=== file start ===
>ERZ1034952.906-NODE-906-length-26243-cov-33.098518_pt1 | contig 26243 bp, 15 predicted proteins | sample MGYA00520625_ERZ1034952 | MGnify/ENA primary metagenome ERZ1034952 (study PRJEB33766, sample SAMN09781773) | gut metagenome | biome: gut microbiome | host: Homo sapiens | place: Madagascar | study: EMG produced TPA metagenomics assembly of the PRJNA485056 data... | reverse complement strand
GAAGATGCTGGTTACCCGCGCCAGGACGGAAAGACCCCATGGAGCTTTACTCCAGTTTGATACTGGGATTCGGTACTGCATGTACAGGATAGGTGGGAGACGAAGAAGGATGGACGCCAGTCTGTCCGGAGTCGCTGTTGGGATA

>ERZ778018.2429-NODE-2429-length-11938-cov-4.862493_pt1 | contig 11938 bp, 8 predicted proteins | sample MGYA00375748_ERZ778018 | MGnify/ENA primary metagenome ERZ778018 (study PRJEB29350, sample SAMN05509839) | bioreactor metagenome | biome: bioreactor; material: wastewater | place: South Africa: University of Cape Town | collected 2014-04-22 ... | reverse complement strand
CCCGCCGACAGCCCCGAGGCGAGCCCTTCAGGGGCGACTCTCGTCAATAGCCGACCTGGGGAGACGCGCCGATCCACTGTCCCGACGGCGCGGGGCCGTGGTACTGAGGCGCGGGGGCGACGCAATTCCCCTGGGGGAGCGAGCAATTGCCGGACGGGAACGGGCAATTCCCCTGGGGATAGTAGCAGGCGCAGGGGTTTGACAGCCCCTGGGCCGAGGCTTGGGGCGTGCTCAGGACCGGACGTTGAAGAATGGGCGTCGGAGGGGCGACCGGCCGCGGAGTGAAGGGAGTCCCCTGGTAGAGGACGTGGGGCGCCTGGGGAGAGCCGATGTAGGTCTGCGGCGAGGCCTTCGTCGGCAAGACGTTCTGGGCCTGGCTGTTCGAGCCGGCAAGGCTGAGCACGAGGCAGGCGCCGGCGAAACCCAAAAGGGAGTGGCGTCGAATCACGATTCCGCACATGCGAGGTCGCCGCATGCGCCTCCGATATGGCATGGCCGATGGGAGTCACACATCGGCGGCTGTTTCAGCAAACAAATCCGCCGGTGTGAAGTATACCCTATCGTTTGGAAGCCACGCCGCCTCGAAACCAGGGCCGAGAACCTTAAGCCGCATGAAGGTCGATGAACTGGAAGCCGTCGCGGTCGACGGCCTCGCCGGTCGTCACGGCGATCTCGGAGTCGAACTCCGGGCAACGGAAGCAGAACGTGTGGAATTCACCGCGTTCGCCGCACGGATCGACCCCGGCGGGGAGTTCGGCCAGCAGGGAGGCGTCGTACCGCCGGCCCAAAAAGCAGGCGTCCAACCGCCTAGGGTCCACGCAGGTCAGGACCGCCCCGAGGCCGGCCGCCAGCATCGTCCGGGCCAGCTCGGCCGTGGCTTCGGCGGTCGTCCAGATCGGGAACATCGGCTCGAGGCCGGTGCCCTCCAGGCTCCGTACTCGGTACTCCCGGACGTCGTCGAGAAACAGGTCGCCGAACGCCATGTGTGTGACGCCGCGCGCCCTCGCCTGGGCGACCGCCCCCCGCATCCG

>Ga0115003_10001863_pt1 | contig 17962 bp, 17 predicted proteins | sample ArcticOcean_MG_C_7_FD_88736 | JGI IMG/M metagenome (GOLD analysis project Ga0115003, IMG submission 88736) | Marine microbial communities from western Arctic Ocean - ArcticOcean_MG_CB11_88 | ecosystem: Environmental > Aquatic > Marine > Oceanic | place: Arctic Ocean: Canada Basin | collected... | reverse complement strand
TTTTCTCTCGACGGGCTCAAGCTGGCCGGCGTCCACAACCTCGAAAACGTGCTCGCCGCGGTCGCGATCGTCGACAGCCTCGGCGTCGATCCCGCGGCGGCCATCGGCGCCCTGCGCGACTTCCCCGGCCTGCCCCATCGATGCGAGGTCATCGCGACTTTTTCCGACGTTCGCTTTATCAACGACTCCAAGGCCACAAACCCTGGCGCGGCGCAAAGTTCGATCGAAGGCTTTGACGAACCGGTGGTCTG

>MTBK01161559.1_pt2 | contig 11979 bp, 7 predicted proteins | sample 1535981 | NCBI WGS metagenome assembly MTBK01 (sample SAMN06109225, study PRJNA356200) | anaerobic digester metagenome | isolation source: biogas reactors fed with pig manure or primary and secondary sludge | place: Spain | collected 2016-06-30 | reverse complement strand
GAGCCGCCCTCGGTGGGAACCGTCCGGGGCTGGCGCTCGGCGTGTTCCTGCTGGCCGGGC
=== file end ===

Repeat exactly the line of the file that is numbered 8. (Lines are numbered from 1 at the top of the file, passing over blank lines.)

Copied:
GAGCCGCCCTCGGTGGGAACCGTCCGGGGCTGGCGCTCGGCGTGTTCCTGCTGGCCGGGC